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Sunday, January 11, 2009

Obama's Allegedly "New" Centrism and His ABC Interview Today

I've been saying since the election that it makes little sense to try to guess what Obama is going to do until he actually does it. That's especially true now, since we'll all have the actual evidence very shortly, and trying to guess by divining the predictive meaning of his appointments or prior statements seems fruitless. Moreover, anonymous reports about what Obama is "likely" to do are particularly unreliable. I still believe that, but Obama's interview today with George Stephanopoulos provides the most compelling -- and most alarming -- evidence yet that all of the "centrist" and "post-partisan" chatter from Obama's supporters will mean what it typically means: devotion, first and foremost, to perpetuating rather than challenging how the Washington establishment functions.
As Talk Left's Jeralyn Merritt documents, Obama today rather clearly stated that he will not close Guantanamo in the first 100 days of his presidency. He recited the standard Jack Goldsmith/Brookings Institution condescending excuse that closing Guantanamo is "more difficult than people realize." Specifically, Obama argued, we cannot release detainees whom we're unable to convict in a court of law because the evidence against them is "tainted" as a result of our having tortured them, and therefore need some new system -- most likely a so-called new "national security court" -- that "relaxes" due process safeguards so that we can continue to imprison people indefinitely even though we're unable to obtain an actual conviction in an actual court of law.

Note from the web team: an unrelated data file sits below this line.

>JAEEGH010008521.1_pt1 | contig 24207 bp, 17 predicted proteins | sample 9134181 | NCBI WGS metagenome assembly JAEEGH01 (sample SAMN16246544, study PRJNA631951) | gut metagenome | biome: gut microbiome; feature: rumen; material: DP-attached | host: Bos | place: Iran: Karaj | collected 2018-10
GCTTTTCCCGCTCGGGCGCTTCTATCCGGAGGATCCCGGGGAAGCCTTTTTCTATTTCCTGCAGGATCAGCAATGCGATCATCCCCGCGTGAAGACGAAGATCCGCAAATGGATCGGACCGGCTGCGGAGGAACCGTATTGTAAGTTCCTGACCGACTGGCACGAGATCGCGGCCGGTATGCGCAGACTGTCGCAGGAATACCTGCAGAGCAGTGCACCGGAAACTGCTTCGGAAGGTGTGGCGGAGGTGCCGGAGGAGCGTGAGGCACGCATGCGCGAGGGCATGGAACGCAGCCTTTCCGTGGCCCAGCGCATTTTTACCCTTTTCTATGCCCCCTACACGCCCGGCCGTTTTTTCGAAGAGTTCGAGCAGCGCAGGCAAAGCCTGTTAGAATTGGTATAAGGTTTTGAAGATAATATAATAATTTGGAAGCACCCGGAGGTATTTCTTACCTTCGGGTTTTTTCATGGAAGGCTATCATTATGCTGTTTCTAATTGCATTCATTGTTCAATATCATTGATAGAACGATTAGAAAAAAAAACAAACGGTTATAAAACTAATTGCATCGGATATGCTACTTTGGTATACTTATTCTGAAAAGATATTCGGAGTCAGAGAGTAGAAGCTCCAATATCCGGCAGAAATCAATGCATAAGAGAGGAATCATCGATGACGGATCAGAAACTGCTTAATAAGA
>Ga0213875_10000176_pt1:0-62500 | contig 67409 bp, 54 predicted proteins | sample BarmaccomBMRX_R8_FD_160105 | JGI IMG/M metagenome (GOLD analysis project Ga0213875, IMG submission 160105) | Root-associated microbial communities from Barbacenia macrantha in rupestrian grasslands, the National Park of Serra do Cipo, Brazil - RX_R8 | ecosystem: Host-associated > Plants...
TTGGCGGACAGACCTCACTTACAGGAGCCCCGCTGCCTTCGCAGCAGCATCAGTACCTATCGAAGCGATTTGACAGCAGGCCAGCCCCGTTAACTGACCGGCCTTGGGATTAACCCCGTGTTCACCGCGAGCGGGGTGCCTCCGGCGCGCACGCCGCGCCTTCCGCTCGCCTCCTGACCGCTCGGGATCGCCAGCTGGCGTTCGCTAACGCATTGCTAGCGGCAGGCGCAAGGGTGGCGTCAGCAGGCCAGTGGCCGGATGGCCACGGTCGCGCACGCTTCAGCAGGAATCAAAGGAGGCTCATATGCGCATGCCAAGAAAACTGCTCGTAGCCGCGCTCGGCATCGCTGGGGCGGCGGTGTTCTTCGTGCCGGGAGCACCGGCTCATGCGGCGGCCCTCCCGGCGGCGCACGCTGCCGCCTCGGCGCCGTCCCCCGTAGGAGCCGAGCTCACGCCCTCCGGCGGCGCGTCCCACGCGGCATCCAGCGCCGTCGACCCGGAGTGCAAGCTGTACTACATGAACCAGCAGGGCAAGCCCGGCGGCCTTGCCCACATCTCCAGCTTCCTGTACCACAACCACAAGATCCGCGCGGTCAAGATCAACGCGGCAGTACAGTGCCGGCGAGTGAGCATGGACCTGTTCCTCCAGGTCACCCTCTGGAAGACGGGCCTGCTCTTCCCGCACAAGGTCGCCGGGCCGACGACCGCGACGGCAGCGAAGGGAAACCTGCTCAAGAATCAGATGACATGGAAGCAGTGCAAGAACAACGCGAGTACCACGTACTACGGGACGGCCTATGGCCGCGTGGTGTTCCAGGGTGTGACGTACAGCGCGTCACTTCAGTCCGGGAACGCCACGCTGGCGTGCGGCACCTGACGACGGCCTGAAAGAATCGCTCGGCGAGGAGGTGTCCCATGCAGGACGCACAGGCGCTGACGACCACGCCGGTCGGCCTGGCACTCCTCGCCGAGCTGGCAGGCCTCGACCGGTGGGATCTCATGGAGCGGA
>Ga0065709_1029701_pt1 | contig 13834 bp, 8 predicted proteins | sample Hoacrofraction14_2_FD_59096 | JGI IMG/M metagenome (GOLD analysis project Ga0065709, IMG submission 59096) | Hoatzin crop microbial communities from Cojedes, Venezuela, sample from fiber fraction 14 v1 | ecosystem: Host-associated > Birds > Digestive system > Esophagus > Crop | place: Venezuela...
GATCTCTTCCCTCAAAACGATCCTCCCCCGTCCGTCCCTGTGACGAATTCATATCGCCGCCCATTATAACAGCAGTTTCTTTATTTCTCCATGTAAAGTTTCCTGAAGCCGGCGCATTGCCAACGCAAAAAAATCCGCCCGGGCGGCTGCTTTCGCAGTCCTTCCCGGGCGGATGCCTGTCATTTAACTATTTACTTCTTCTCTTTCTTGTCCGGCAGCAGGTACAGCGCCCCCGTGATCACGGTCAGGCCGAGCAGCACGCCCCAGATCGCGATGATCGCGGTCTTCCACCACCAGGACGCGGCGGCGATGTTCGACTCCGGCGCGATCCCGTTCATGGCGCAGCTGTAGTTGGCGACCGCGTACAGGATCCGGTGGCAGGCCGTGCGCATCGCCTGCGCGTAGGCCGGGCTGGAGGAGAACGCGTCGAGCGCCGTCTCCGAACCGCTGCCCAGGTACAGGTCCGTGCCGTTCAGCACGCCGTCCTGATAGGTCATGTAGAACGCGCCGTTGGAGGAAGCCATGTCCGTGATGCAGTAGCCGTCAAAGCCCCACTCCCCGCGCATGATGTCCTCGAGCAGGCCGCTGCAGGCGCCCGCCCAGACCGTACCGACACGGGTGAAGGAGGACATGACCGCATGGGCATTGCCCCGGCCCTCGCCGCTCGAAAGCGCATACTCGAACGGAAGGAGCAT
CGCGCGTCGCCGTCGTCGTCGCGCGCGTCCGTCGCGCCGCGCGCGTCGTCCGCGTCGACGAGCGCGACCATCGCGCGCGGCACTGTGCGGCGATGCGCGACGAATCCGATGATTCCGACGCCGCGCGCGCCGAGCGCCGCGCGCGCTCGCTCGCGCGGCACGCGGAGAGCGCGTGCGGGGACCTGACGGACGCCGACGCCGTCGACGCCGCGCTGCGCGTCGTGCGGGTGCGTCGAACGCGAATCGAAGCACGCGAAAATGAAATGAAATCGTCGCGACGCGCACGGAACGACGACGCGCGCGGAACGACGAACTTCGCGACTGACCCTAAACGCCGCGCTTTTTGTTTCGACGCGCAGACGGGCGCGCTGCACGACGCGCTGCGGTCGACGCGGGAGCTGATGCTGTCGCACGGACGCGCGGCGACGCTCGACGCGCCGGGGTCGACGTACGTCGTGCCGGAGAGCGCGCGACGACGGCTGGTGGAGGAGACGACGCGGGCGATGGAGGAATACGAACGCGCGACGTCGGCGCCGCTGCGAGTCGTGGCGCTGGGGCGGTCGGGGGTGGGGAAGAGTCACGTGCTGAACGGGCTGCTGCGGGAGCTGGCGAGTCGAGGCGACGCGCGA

Worst of all, Obama (in response to Stephanopoulos' asking him about the number one highest-voted question on Change.gov, first submitted by Bob Fertik) all but said that he does not want to pursue prosecutions for high-level lawbreakers in the Bush administration, twice repeating the standard Beltway mantra that "we need to look forward as opposed to looking backwards" and "my instinct is for us to focus on how do we make sure that moving forward we are doing the right thing." Obama didn't categorically rule out prosecutions -- he paid passing lip service to the pretty idea that "nobody is above the law," implied Eric Holder would have some role in making these decisions, and said "we're going to be looking at past practices" -- but he clearly intended to convey his emphatic view that he opposes "past-looking" investigations. In the U.S., high political officials aren't investigated, let alone held accountable, for lawbreaking, and that is rather clearly something Obama has no intention of changing.

In fairness, Obama has long made clear that this is the approach he intends to take to governing. After all, this is someone who, upon arriving in the Senate, sought out Joe Lieberman as his mentor, supported Lieberman over Ned Lamont in the primary, campaigned for Blue Dogs against progressive challengers, and has long paid homage to the Beltway centrism and post-partisan religion. And you can't very well place someone in a high-ranking position who explicitly advocates rendition and enhanced interrogation tactics and then simultaneously lead the way in criminally investigating those who authorized those same tactics.

Add Gates, silence on Gaza, Iraq/Afghanistan...where is the change we heard about before the election?

Power and money must create policy to sustain its own power and money.

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